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An essay tackling the superfood misnomer

Those wonderous berries, Acai or Goji.

And esoteric juices, Aronia or Beet.

Or ancestral grains, Kamut, Amaranth.
Quinoa, especially if red.

And dark vegetables, cabbage and kale, all the better if purple.
Where Savoy is good, Calvolo Nero is great.

Non-native names impress. Pale green leaf blades of Pak-Choy sound more exotic than plain Chinese-Chard.

Obscure oils in small, expensive bottles.
Or some special property of red wine.

Superfoods are memetic. They come in cycles.
Then a prized fruit, now a desirable vegetable.

Every few weeks a ‘newly’ discovered superfood becomes emblematic of good eating and a healthy diet in general.

This is the problem.

It is true that all of the above mentioned foods are delicious and highly nutritional choices — I include almost all of them in my day-by-day diet.

Yet the tone of the discussion on superfoods infers that the single instance of a eating a particular food will somehow have more effect than the sum choices that form the bulk of our overall diet. This is hugely unhelpful.

Sprinkling flaxseed over your Honey Nut Cornflakes will not reduce the amount of sugar in them. A daily glass of Aronia berry juice cannot negate the calorific surplus that comes from eating too many pizzas over the week.

We need to view all components of our diet as parts of the whole — and always with respect to our nutritional priorities [1]

No matter how individually nutritious, all so-called ‘superfoods’ only make sense when considered in the context of our overall nutritional choices.

Yes, so-called superfoods are individually healthy. No, they don’t magically alter a day or entire weeks worth of eating.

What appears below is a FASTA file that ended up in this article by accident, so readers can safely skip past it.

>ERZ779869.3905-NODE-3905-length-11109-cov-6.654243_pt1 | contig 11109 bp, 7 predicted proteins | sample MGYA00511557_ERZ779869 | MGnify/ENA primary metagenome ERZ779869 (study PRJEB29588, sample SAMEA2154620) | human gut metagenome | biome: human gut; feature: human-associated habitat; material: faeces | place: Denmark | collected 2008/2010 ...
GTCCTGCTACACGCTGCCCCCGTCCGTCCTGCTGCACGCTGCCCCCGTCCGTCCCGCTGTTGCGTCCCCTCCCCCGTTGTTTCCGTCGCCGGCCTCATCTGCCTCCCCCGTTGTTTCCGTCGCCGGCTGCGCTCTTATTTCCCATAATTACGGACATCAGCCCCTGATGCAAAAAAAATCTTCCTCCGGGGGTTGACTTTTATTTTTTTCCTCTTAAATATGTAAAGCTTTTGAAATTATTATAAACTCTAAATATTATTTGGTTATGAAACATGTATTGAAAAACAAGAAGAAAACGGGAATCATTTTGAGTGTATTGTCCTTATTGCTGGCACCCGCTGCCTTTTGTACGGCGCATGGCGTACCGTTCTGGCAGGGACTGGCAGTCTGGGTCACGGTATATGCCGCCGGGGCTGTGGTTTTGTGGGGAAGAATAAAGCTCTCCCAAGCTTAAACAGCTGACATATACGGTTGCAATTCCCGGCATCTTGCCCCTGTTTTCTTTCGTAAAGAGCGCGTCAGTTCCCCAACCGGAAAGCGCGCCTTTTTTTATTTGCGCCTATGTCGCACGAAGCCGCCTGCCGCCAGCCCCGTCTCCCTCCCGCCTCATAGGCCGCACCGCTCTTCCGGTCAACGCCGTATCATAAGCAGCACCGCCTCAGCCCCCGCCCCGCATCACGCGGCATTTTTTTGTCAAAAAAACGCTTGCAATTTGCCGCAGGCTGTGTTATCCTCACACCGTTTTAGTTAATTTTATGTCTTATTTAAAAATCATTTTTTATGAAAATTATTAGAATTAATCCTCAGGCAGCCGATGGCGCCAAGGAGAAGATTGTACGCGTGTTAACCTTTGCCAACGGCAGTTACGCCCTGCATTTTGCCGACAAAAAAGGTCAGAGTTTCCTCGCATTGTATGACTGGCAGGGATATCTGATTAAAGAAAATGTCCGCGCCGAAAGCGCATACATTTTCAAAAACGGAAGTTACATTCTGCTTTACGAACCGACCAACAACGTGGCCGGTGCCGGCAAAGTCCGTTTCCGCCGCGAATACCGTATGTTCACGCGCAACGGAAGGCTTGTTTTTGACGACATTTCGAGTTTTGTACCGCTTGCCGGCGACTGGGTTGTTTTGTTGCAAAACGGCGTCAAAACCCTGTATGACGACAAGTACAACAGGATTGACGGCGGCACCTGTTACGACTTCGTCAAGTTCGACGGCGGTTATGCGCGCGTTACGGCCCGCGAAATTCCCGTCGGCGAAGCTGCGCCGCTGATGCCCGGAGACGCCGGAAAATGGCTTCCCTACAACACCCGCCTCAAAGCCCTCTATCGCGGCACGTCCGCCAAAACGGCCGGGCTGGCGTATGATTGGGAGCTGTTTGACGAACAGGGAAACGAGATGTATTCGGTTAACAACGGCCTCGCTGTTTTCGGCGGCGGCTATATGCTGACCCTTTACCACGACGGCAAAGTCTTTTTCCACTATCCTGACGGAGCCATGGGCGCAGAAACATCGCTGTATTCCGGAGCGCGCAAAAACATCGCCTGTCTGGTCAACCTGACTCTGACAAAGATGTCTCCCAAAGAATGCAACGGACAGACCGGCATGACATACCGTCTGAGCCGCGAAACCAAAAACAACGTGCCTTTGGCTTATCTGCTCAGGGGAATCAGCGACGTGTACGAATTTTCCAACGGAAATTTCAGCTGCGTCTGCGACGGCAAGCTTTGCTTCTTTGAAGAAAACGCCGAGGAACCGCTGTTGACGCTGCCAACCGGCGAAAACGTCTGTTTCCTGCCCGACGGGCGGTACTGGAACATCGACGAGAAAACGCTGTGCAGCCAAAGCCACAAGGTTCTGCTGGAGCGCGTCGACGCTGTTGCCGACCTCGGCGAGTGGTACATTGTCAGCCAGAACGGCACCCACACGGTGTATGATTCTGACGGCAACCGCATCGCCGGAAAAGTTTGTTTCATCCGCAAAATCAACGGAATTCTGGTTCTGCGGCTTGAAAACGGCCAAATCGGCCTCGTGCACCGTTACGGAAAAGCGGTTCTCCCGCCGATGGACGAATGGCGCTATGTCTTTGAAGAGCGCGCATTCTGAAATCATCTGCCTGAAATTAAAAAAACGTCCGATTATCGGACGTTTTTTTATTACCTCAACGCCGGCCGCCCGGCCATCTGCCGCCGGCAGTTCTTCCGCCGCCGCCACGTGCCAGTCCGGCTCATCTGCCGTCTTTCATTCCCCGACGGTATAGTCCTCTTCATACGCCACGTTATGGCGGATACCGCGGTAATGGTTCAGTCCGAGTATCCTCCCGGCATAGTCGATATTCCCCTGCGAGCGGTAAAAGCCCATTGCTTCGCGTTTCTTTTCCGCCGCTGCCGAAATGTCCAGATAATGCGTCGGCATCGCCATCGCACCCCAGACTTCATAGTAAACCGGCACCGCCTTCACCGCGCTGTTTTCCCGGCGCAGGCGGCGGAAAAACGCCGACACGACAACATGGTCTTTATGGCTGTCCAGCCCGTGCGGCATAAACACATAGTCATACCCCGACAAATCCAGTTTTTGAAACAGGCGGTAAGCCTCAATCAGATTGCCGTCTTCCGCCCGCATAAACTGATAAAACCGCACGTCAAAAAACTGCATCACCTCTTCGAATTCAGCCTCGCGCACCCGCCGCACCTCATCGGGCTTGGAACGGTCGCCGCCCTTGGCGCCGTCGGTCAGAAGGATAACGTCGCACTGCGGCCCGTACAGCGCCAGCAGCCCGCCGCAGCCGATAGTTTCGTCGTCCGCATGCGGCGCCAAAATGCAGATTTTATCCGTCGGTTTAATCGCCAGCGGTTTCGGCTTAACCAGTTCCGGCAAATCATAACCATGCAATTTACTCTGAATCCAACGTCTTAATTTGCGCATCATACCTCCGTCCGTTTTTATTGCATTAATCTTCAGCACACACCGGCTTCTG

A useful rule of nutrition is :

So whilst single ingredients can be healthy, any one instance of these is less important than the overall macronutrient properties of a whole meal. And the calorific balance of a days worth of eating trumps any one meal. And a week’s worth of eating trumps any one particular day. A month trumping a week, and a year trumping a month, and so on and so on.This is common sense but easily forgotten.

The principle being that good nutrition gains increasing meaning over a process of time. The longer the general baseline of nutrition has been of high quality, the less important any one instance of food choices become.

Here are the ‘superfoods’ that I have specifically sought out to add to my own diet;

  • Whey Protein [2]
  • Nutri-greens powdered vegetable supplements [3]
  • Coconut oil
  • Red Quinoa
  • Amaranth
  • Black sesame seeds
  • Buckwheat and Rye flours
  • Brazil and Walnuts
  • Any variety of fruit and berries4

Overall these are welcome additions, but form a small proportion of my overall calorific intake over a typical day or week. It is worth noting that price is also a key consideration for me.

The normal, unimpressive staple meals such as beef chilli, ham and cheese rolls, baked fish, or chicken and vegetable stir-frys are the real super foods driving the bulk of the nutritional quality to my diet.

It is a cliche now but true;
A good grasp of the basics is what makes or breaks your nutrition.

My personal philosophy is banal.

Mostly whole foods. Lots of protein. Abundant vegetables and fruit. Minimal confectionary or refined wheat.

Less super foods, more super eating.


  1. Dr Isratel is excellent, specifically his five part mini-series on Nutritional Priorities.
  2. Whey is not traditionally considered as a ‘superfood’, but excellent nonetheless. I think of this as less a supplement and more and everyday foodstuff. I use Vanilla Total Whey from MyProtein.
  3. I use the Total Nutrigreens Plus and Nutri- Purples Veg blends from MyProtein.
  4. I buy whatever happens to be available from my local supermarket and market stalls.
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